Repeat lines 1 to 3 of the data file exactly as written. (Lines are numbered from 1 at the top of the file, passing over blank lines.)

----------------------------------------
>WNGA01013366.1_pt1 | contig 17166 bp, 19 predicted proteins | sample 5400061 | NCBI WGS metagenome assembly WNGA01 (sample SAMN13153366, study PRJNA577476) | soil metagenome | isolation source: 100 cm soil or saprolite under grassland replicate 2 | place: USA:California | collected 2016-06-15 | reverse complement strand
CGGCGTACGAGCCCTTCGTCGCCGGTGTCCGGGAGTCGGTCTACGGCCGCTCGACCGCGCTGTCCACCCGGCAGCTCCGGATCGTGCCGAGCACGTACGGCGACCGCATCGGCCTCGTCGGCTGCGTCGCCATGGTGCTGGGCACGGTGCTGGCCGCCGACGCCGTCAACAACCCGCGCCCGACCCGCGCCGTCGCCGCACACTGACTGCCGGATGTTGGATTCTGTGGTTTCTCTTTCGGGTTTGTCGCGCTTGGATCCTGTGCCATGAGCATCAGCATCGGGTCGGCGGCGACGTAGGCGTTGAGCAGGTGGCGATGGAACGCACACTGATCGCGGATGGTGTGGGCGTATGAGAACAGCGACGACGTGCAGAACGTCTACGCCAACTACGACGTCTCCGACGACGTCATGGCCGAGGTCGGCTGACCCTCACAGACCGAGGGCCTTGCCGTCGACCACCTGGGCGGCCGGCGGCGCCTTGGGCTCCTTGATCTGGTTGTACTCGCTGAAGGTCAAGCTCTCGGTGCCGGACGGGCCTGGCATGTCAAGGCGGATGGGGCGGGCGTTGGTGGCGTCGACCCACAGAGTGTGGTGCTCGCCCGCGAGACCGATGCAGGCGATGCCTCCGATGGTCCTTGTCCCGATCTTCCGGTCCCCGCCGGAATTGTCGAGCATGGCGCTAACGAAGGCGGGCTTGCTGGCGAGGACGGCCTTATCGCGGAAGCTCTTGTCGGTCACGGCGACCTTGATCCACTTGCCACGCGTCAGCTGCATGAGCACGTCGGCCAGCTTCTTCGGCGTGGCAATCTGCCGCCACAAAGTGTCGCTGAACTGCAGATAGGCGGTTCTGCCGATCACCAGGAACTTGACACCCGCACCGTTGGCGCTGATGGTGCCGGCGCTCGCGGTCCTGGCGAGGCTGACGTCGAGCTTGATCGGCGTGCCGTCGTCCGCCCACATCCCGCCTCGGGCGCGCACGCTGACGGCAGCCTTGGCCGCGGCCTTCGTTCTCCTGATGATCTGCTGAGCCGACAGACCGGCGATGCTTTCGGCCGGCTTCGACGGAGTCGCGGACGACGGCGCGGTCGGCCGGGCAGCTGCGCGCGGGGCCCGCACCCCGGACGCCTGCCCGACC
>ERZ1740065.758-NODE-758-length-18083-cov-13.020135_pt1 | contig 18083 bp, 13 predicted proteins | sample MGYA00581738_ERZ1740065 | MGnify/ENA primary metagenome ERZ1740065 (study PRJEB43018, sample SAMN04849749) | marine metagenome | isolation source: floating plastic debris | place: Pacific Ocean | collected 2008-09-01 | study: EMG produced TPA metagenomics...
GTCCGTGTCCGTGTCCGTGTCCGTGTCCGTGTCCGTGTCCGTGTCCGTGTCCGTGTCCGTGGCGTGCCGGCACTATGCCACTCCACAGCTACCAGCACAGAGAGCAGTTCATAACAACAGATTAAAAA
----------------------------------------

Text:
>WNGA01013366.1_pt1 | contig 17166 bp, 19 predicted proteins | sample 5400061 | NCBI WGS metagenome assembly WNGA01 (sample SAMN13153366, study PRJNA577476) | soil metagenome | isolation source: 100 cm soil or saprolite under grassland replicate 2 | place: USA:California | collected 2016-06-15 | reverse complement strand
CGGCGTACGAGCCCTTCGTCGCCGGTGTCCGGGAGTCGGTCTACGGCCGCTCGACCGCGCTGTCCACCCGGCAGCTCCGGATCGTGCCGAGCACGTACGGCGACCGCATCGGCCTCGTCGGCTGCGTCGCCATGGTGCTGGGCACGGTGCTGGCCGCCGACGCCGTCAACAACCCGCGCCCGACCCGCGCCGTCGCCGCACACTGACTGCCGGATGTTGGATTCTGTGGTTTCTCTTTCGGGTTTGTCGCGCTTGGATCCTGTGCCATGAGCATCAGCATCGGGTCGGCGGCGACGTAGGCGTTGAGCAGGTGGCGATGGAACGCACACTGATCGCGGATGGTGTGGGCGTATGAGAACAGCGACGACGTGCAGAACGTCTACGCCAACTACGACGTCTCCGACGACGTCATGGCCGAGGTCGGCTGACCCTCACAGACCGAGGGCCTTGCCGTCGACCACCTGGGCGGCCGGCGGCGCCTTGGGCTCCTTGATCTGGTTGTACTCGCTGAAGGTCAAGCTCTCGGTGCCGGACGGGCCTGGCATGTCAAGGCGGATGGGGCGGGCGTTGGTGGCGTCGACCCACAGAGTGTGGTGCTCGCCCGCGAGACCGATGCAGGCGATGCCTCCGATGGTCCTTGTCCCGATCTTCCGGTCCCCGCCGGAATTGTCGAGCATGGCGCTAACGAAGGCGGGCTTGCTGGCGAGGACGGCCTTATCGCGGAAGCTCTTGTCGGTCACGGCGACCTTGATCCACTTGCCACGCGTCAGCTGCATGAGCACGTCGGCCAGCTTCTTCGGCGTGGCAATCTGCCGCCACAAAGTGTCGCTGAACTGCAGATAGGCGGTTCTGCCGATCACCAGGAACTTGACACCCGCACCGTTGGCGCTGATGGTGCCGGCGCTCGCGGTCCTGGCGAGGCTGACGTCGAGCTTGATCGGCGTGCCGTCGTCCGCCCACATCCCGCCTCGGGCGCGCACGCTGACGGCAGCCTTGGCCGCGGCCTTCGTTCTCCTGATGATCTGCTGAGCCGACAGACCGGCGATGCTTTCGGCCGGCTTCGACGGAGTCGCGGACGACGGCGCGGTCGGCCGGGCAGCTGCGCGCGGGGCCCGCACCCCGGACGCCTGCCCGACC
>ERZ1740065.758-NODE-758-length-18083-cov-13.020135_pt1 | contig 18083 bp, 13 predicted proteins | sample MGYA00581738_ERZ1740065 | MGnify/ENA primary metagenome ERZ1740065 (study PRJEB43018, sample SAMN04849749) | marine metagenome | isolation source: floating plastic debris | place: Pacific Ocean | collected 2008-09-01 | study: EMG produced TPA metagenomics...